Among embodied cognition approaches, a growing number of studies has highlighted the close relationships between the processes that underpin memory and sensory-motor processes. Among these approaches, the Act-In model (Versace et al., 2014) proposes that during a living experience, memory traces automatically emerge through the dynamic activation and integration of sensory and motor dimensions of that experience. During a later living experience, the situation reactivates these previous traces, so that the different dimensions of the present and the previous experiences become integrated. In this model, the perception of the present situation can thus be influenced by previous traces, and conversely, the previous traces can be influenced by the present perception.
In parallel to the development of embodied approaches of cognition, the issue of the relationships between the body and the memory has also been discussed among hypnosis specialists. Indeed since the rising of hypnosis at the end of 18th century up to its nowadays practice, notably impacted by Milton Erickson, several important hypnosis methods have been characterized by their use of memory to reach therapeutic goals for patients with physical or psychic problems. For instance, age regression notably consists in proposing to the patient a “revival” of a moment of his life, in order to solve a present problem or to modify a present perception. These hypnosis methods using memory are common and their effects are often described in literature: several specific research domains, as false memory created consecutively to an age regression, brought clinical and experimental studies articulating memory and hypnosis. However, these methods are presently explained by no consensual conceptual nor theoretical model. Moreover, the processes underpinning this kind of phenomenon are not yet well understood.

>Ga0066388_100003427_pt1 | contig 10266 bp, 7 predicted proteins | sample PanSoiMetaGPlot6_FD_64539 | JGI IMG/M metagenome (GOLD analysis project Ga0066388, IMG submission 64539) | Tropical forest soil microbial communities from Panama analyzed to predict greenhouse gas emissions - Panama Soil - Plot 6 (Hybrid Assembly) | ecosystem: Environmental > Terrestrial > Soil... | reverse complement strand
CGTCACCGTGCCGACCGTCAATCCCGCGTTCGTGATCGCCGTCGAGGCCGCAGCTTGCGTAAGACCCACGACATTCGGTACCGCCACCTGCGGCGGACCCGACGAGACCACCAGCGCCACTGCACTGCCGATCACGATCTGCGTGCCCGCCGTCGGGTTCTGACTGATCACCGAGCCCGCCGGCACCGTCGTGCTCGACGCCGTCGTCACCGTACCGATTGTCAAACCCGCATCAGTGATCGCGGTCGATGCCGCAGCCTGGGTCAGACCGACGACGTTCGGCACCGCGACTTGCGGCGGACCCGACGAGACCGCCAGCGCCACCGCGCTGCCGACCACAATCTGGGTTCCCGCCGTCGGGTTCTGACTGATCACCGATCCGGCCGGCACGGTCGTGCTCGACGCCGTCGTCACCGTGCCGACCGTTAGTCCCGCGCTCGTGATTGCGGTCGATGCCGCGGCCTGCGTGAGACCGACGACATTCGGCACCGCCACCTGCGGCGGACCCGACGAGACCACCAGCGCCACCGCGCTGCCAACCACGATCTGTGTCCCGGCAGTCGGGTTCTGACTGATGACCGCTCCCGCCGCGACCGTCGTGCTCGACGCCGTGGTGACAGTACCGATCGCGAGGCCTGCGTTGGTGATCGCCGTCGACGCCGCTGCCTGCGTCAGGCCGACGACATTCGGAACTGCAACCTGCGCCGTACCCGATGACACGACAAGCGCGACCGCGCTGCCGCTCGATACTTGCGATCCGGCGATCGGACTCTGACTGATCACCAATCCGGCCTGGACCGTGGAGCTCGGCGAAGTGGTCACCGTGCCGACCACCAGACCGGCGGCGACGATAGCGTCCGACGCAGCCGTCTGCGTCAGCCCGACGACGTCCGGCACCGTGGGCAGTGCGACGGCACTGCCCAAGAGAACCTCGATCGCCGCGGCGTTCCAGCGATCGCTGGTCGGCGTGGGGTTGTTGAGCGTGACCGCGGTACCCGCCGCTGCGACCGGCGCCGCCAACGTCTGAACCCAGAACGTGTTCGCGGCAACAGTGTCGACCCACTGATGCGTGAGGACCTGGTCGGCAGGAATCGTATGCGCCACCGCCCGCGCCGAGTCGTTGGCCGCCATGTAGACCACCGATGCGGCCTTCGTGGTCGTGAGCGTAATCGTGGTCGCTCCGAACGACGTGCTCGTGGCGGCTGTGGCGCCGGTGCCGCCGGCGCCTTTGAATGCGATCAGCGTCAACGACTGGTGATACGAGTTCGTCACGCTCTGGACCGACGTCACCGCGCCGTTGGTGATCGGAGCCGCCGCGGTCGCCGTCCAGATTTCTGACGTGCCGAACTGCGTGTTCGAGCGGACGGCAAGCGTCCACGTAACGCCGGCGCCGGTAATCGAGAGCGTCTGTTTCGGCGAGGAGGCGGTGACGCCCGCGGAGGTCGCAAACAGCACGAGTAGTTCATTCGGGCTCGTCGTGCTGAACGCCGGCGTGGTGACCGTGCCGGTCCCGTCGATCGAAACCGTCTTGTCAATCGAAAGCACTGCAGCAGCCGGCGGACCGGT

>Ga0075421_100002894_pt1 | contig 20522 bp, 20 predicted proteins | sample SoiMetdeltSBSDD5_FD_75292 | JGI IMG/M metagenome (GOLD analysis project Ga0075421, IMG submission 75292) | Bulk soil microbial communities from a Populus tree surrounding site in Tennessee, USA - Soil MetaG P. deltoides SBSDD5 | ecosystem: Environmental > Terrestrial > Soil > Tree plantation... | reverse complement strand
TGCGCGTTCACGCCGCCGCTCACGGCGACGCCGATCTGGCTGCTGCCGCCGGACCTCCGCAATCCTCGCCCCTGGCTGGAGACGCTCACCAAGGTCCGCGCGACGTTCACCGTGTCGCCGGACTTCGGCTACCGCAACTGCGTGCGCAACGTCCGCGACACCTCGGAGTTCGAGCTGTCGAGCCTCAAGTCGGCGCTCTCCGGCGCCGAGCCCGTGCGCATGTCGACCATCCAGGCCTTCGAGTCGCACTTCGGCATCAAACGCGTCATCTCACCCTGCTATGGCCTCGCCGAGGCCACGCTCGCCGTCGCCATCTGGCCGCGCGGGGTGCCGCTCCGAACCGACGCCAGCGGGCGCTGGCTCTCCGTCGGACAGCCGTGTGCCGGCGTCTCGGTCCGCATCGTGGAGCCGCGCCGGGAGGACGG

Through a pluridisciplinary reflection, the present paper has two goals. First, it aims at discussing the heuristic relevance of the Act-In model to understand why hypnosis methods based on memory produce specific and observable effects. Second, it aims at discussing to what extent hypnosis might allow the development of new methods to explore the dynamic and embodied dimension of human memory.
Pour citer cet article :Coutté Alexandre, Heurley Loïc P., Bioy Antoine (2021/1). The Cognitive Hypnosis, Memory and Embodied Cognition. In Versace Rémy (Eds), Memory and Cognition: How is the Meaning of the World Constructed Through our Interactions with the Environment? Intellectica, 74, (pp.271-298), DOI: n/a.